This narrative scroll depicts the realm of the hungry ghosts (J., gaki), one of the Six Paths of Transmigration (J., rokudô) in Buddhist thought. It was produced in the late Heian period (794-1185), a time of increasing interest in the Six Paths through the dissemination of ideas concerning the “latter days of the law” (J., mappô). According to this widely accepted concept, Buddhist teachings and practices became gradually more difficult after the death of the historical Buddha. The culmination of this process, the final “latter period,” was believed in Japan to have begun in 1052.
The Kyoto National Museum Hungry Ghosts Scroll contains tales of salvation of the hungry ghosts. The first and second sections relate stories of one of the thirty-six types of hungry ghosts, those who are tormented by thirst and constantly seek water to drink. The first section depicts the suffering of these wretched creatures. The second explains how those who have been born as hungry ghosts are saved by offerings (J., kuyô) made by the living. The central scene of the second section shows people pouring water on a funerary marker (J., sotoba) for the Ullambana (J., Urabon) festival for the dead. The lively depiction of the area outside the temple gate makes this work also notable as a genre painting.
The third and fourth sections are based on the Ullambana Sutra (J., Urabonkyô), which tells the story of the monk Maudgalyayana (J., Mokuren), one of the ten great disciples of Sakyamuni (J., Shaka), learning from Sakyamuni how to save his mother from the realm of hungry ghosts.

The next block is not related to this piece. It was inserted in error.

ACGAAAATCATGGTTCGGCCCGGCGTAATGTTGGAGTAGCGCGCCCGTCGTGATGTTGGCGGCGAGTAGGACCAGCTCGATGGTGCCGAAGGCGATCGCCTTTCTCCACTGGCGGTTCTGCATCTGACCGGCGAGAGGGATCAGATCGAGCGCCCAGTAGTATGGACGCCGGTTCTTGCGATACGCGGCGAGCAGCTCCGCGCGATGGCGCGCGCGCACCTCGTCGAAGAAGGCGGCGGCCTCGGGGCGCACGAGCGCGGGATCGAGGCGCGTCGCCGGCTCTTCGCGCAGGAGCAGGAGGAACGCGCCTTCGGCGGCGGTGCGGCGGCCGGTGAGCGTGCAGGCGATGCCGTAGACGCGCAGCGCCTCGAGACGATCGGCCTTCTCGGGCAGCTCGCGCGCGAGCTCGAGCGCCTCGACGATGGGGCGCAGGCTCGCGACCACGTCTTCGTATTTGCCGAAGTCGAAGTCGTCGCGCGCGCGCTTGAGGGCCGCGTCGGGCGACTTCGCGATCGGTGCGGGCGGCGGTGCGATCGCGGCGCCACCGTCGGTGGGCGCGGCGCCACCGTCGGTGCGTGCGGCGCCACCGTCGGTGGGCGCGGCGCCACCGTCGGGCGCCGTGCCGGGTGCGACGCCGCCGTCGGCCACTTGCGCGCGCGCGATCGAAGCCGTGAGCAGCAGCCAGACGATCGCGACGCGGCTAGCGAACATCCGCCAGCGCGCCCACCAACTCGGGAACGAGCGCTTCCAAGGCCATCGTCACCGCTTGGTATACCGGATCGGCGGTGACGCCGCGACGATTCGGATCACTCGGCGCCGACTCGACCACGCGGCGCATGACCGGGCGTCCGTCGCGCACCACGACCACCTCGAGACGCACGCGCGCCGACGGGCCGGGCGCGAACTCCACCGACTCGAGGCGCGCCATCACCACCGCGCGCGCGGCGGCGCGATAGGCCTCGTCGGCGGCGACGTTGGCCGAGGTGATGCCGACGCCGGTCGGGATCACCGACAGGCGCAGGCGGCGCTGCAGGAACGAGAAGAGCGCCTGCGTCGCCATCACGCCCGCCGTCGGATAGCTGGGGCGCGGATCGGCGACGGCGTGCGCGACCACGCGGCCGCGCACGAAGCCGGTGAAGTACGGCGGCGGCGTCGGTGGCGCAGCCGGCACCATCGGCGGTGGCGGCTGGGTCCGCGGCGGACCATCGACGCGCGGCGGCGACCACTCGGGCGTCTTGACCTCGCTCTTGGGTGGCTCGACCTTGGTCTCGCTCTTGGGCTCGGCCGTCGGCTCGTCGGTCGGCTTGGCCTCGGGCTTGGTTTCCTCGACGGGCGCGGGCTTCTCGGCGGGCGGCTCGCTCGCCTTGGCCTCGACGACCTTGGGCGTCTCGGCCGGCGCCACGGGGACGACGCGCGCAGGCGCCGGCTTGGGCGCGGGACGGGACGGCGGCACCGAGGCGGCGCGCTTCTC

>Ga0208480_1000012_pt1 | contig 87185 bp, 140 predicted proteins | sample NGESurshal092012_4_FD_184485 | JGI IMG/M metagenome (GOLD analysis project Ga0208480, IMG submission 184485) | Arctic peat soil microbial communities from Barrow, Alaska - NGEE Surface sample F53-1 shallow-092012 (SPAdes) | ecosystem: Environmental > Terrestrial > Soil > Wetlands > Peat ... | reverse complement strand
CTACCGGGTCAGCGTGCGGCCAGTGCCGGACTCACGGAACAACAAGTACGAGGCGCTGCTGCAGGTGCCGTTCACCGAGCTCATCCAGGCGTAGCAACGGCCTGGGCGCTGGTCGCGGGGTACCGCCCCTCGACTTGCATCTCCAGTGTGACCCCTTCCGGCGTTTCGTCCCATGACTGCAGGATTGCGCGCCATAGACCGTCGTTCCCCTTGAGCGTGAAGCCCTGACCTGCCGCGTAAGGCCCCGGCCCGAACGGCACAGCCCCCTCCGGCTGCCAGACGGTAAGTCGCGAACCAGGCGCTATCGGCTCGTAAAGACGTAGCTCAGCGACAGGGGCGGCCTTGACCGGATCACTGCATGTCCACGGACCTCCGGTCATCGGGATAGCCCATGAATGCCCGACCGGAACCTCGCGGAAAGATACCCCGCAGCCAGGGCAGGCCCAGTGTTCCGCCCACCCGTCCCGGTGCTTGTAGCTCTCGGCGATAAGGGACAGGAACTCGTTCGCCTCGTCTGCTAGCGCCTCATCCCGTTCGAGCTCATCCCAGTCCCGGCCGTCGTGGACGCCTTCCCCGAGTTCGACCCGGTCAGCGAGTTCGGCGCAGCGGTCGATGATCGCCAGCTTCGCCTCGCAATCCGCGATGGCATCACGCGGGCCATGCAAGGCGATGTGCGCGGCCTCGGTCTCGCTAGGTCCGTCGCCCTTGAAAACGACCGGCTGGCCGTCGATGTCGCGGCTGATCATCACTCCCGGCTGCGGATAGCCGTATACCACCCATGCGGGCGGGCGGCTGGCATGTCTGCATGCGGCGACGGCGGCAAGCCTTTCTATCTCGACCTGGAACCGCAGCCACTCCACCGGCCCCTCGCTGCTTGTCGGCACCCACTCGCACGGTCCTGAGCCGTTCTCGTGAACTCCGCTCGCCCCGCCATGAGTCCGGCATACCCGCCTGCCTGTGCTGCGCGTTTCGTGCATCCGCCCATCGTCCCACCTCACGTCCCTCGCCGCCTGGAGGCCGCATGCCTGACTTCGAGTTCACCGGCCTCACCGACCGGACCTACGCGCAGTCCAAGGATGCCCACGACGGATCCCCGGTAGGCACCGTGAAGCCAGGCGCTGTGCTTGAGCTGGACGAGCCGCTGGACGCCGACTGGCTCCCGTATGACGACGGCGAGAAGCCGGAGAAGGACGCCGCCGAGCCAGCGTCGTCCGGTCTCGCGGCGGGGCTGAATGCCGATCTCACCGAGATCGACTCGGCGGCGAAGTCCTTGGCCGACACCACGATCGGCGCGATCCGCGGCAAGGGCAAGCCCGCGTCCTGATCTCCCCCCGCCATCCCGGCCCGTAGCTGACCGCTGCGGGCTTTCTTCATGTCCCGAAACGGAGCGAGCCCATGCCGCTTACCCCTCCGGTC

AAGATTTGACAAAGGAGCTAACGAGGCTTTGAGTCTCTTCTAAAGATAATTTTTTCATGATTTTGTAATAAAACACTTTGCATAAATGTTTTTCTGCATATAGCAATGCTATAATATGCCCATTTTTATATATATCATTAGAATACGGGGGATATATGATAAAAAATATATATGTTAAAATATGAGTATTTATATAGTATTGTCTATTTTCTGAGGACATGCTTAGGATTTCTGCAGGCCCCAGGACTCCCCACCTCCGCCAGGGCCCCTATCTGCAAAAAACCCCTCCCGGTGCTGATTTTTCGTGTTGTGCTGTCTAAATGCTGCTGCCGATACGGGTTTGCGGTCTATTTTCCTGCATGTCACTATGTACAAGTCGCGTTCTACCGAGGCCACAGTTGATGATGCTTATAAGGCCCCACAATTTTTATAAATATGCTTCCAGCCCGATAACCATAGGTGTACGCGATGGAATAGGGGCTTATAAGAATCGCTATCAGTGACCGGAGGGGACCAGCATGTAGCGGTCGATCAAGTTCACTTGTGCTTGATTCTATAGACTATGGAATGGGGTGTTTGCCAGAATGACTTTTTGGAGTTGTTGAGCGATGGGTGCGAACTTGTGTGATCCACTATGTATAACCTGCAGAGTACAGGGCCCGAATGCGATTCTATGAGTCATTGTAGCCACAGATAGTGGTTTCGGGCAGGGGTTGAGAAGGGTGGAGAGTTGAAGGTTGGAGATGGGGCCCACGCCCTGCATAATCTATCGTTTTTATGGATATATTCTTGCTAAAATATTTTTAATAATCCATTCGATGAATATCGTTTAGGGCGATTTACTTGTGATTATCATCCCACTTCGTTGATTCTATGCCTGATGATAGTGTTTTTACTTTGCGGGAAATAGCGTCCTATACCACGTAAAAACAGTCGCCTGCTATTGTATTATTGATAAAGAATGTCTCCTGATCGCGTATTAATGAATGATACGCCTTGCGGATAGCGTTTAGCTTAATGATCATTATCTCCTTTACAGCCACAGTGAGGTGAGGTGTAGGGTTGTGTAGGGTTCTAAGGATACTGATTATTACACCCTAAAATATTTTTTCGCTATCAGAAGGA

The textual source of the fifth section is unknown. However, it is recognized as a scene of hungry ghosts suffering from their inability to drink water. Because of the compassion of the Buddha, they are able to cast off their ghoulish bodies and drink water, and then they are born into the land of the Buddha. The story is drawn following an arc rising towards the right, and the picture employs a narrative technique in which the same figures appear at different times within a single scene (J., iji dôzu).
The sixth section tells how Ananda (J., Anan), another of Sakyamuni’s ten great disciples, heard about the suffering of a hungry ghost who continuously belched flame (J., engu gaki) and taught the ghost an incantation from Sakyamuni to achieve salvation. The seventh section recounts how Ananda passed on this method of salvation to the monks, who then began the ceremony of offering food and drink to the spirits of the dead (J., segaki).
In this manner, the various sections of the scroll bring together tales from different textual sources. There are also distinct variations in the style and composition of the paintings. Certain sections depict scenes close up, focusing on the human figures, while others convey a sense of space. The depiction of landscape also varies: in contrast with the lively expression of human figures in section two, for example, sections three and four are rendered with a less expressive brush. The thick lines of section one are unlike the very fine lines used in section six. For these reasons, it is thought likely that several groups of artists were involved with the production of this scroll.
From medieval sources we know that a set of Paintings of the Six Paths of Transmigration (J., rokudôe) was kept at Rengeô-in (commonly known as Sanjûsangendô), a temple built by the cloistered emperor Goshirakawa (1127-92, r. 1155-58). It is highly possible that the Kyoto National Museum Hungry Ghosts Scroll was part of this set.